India may see foreign capital infusion with political stability and growth

Eswar Prasad, the Tolani Senior Professor of Trade Policy and Professor of Economics at Cornell University

Eswar Prasad, the Tolani Senior Professor of Trade Policy and Professor of Economics at Cornell University, exudes optimism that India could be “an alluring destination” for foreign capital after Prime Minster Narendra Modi’s return to power for a second term.

“Political stability, if accompanied by improvements in governance and continued strong growth performance, should make India an alluring destination for foreign capital,” Prasad told India Abroad in response to question if he sees infusion of venture capital from abroad which can help move stalled, infrastructure projects, in the wake of a stable governmentcoming to power in New Delhi

“An infusion of such capital, particularly if channeled through deeper fixed income markets, would provide a robust source of funding for major infrastructure projects and other projects that require substantial long-term financing,” Prasad, who is a senior fellow at the Brookings Institution, told this correspondent.

Foreign direct investment into India has risen from less than $25 billion in 2014 -— before Modi took power — to around $45 billion in 2018 fiscal year. Much of that growth was spurred by policies and also Modi's signature "Make in India" campaign to grow the country's manufacturing base.

Tolani described Modi’s election victory as a “resounding mandate” but added that certainly there is some combination of his being seen as strong on security issues and the nationalistic sentiments may have fed into it although in terms of economic performance,he has certainly delivered in the last few years.

Speaking on Bloomberg TV and also addressing a panel discussion on ‘Assessing India’s 2019 Election Results’at Brookings on May 24, he said there has been some skepticism about weather India’s GDP growth and employment numbers are as rosy as they look in official statistics. “But by setting all that aside, it has been a decent few years for India as there has been some reforms put into place, like goods and services tax, some aspects of banking reform and a few other things that have been done to get the economy going,” Prasad told Bloomberg TV.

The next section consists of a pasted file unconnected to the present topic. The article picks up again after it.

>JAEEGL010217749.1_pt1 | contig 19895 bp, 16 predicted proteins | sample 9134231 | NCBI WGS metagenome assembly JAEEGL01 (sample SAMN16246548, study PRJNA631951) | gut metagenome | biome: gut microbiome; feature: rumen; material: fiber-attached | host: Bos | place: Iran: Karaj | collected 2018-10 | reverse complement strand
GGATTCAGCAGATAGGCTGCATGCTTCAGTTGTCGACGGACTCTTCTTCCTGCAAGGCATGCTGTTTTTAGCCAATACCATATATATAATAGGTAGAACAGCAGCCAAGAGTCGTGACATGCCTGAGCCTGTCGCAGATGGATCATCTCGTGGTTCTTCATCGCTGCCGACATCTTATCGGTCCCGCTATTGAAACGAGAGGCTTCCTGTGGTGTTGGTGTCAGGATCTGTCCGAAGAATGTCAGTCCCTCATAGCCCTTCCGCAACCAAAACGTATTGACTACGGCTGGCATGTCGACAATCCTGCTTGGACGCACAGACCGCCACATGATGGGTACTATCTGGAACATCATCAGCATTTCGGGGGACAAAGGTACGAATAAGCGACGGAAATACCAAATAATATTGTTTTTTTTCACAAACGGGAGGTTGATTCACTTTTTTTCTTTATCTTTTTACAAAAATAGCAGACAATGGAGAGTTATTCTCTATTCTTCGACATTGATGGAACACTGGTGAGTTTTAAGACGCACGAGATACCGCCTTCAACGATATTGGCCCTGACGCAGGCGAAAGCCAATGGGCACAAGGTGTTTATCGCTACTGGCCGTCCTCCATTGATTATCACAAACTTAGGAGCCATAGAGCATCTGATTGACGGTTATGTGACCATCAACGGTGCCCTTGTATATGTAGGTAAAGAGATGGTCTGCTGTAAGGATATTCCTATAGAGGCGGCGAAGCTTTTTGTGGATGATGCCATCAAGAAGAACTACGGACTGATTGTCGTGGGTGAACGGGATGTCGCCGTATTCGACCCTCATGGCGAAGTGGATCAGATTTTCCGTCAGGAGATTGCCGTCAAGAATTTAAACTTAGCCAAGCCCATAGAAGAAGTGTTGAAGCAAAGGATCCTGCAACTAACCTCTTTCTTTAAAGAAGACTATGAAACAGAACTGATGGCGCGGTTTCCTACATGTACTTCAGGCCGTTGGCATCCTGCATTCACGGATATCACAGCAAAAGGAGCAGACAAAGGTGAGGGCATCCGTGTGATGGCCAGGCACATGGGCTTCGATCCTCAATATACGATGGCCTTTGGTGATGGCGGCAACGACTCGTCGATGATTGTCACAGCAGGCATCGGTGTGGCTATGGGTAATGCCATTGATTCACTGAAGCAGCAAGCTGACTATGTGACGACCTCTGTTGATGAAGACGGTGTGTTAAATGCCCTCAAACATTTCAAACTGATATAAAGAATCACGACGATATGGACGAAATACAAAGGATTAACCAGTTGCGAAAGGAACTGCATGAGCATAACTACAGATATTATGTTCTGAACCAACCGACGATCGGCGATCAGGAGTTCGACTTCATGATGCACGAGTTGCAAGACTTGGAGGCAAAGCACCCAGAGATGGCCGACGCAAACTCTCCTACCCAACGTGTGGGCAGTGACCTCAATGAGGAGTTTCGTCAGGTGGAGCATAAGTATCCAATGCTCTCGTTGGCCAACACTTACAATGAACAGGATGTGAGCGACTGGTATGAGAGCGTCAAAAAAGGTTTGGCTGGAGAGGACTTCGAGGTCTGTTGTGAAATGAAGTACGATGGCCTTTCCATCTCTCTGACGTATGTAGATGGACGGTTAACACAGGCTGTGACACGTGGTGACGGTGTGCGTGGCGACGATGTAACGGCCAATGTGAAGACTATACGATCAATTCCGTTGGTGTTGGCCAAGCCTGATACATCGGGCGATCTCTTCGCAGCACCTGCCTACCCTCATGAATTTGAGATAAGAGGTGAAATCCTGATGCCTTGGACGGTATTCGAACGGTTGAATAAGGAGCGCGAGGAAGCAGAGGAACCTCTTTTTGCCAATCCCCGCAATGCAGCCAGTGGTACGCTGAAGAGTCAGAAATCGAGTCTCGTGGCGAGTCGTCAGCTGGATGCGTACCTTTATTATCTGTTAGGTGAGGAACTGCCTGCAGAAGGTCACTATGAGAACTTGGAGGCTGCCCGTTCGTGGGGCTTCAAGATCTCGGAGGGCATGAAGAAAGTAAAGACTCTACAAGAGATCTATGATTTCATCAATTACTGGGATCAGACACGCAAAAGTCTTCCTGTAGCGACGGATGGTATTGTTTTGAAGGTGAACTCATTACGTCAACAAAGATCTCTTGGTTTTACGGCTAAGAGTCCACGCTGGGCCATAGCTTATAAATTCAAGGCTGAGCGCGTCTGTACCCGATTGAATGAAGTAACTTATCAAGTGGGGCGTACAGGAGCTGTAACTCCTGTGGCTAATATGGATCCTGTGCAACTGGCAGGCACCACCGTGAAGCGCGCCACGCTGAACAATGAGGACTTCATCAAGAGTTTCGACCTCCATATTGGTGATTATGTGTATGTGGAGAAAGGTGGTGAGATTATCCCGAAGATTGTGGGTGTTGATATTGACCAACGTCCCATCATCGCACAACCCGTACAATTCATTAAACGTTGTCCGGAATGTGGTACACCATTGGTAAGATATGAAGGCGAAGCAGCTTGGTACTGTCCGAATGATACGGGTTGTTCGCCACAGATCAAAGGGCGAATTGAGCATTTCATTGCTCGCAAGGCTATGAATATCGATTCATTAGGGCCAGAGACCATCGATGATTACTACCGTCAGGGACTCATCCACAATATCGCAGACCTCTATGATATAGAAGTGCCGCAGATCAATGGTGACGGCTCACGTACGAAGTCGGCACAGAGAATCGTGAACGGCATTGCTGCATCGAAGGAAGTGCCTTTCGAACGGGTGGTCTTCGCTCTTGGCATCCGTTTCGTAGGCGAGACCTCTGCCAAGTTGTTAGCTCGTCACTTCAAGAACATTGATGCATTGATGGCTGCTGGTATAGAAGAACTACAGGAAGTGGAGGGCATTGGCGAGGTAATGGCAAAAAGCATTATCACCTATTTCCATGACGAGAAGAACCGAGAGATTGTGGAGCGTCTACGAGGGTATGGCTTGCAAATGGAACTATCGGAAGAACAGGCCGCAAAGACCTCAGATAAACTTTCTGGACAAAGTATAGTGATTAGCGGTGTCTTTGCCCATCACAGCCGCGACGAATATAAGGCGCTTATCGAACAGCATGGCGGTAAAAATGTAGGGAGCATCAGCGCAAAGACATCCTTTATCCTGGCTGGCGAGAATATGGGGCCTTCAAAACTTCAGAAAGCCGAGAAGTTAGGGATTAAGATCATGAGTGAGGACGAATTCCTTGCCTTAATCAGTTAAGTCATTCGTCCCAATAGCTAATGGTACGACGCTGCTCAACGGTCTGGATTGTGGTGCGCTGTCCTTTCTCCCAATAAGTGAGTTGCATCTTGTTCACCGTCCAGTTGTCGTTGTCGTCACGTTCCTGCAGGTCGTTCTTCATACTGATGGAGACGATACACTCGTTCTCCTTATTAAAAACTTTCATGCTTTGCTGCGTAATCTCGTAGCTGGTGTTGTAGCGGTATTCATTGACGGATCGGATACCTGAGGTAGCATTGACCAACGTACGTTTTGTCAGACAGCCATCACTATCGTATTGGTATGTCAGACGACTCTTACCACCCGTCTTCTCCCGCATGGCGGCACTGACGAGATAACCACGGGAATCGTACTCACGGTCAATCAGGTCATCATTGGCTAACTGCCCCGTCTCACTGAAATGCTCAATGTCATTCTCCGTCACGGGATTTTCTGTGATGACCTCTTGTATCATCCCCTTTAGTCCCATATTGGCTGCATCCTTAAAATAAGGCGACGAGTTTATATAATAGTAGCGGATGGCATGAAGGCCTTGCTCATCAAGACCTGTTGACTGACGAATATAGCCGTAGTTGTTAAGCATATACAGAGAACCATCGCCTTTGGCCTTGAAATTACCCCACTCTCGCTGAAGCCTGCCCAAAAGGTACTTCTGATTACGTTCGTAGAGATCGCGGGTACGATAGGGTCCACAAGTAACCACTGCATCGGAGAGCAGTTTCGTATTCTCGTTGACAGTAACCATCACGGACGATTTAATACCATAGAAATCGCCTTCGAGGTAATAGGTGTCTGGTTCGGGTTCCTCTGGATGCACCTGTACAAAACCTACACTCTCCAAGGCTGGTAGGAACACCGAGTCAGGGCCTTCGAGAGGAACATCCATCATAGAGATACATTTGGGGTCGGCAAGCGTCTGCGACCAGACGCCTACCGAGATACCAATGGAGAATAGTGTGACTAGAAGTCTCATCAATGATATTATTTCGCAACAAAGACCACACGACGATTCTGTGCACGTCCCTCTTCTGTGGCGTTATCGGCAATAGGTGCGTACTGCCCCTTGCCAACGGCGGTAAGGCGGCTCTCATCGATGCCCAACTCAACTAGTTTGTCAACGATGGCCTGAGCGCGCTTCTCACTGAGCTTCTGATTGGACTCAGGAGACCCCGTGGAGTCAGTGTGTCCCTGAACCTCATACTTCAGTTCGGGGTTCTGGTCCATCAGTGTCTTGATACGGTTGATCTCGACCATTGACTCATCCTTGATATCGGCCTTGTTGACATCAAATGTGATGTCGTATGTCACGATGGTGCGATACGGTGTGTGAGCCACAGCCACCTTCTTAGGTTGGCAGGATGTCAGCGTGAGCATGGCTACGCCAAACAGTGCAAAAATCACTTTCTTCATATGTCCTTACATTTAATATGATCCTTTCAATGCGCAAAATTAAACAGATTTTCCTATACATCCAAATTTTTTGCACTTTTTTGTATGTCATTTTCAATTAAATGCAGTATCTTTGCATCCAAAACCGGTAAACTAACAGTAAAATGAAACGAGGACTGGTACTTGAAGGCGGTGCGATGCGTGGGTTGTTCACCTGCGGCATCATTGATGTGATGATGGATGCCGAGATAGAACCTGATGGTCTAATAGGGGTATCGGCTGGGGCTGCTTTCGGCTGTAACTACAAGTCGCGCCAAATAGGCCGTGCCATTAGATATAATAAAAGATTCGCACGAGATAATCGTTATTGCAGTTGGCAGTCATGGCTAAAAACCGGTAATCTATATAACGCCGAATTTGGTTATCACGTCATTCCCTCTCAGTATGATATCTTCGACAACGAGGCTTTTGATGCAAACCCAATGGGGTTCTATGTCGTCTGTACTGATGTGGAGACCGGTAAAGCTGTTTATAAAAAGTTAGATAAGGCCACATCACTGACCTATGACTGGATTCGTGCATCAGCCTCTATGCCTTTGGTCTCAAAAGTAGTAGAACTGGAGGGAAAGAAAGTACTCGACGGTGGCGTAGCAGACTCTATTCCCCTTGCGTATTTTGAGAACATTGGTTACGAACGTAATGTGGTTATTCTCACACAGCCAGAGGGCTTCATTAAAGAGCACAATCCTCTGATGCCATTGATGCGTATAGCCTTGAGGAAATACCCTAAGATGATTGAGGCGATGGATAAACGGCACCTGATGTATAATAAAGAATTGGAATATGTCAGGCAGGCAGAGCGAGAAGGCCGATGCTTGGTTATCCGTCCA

Speaking at Brookings on May 24, Eswar said there has been questions whether the performance of the Modi government really matches the glorious picture that official statistics give, adding that some of those points of skepticism are well-warranted.

“But one cannot deny that it has been a pretty good run for India during Modi’s first term. Growth overall has been pretty good but at the same time there has been a lot that have not been done like employment growth, distributional consequences of growth and also on fiscal deficit,all of whichhave continued but what is remarkable is that the Indian economy continued to turn in very good growth performance despite all the chains still around its neck,” Prasad said in remarks during the hour-long discussion at Brookings.

Will there be significant changes coming in the next few years during Modi’s second term?

Prasad said what is important in the results is not just what message was being sent but what message is going to be read by Prime Minister Modi and his Bhartiya Janata Party. “The question is whether they see it as a mandate to push forward a nationalistic agenda, or a message to push forward an economic agenda and the answer as to what Modi is going to do depends only on how the mandate is interpreted,” Prasad said.

He noted that in any country, including in India, reforms have dislocating effects on some people,including those who are economically disadvantagedandfeel the initial impact of any dislocating reform.

“So, it is a question of political price and a political will. In the first term we did not see Modi putting that (issue) upfront. Will he do that in the second term? That is the open question,” Prasad said.

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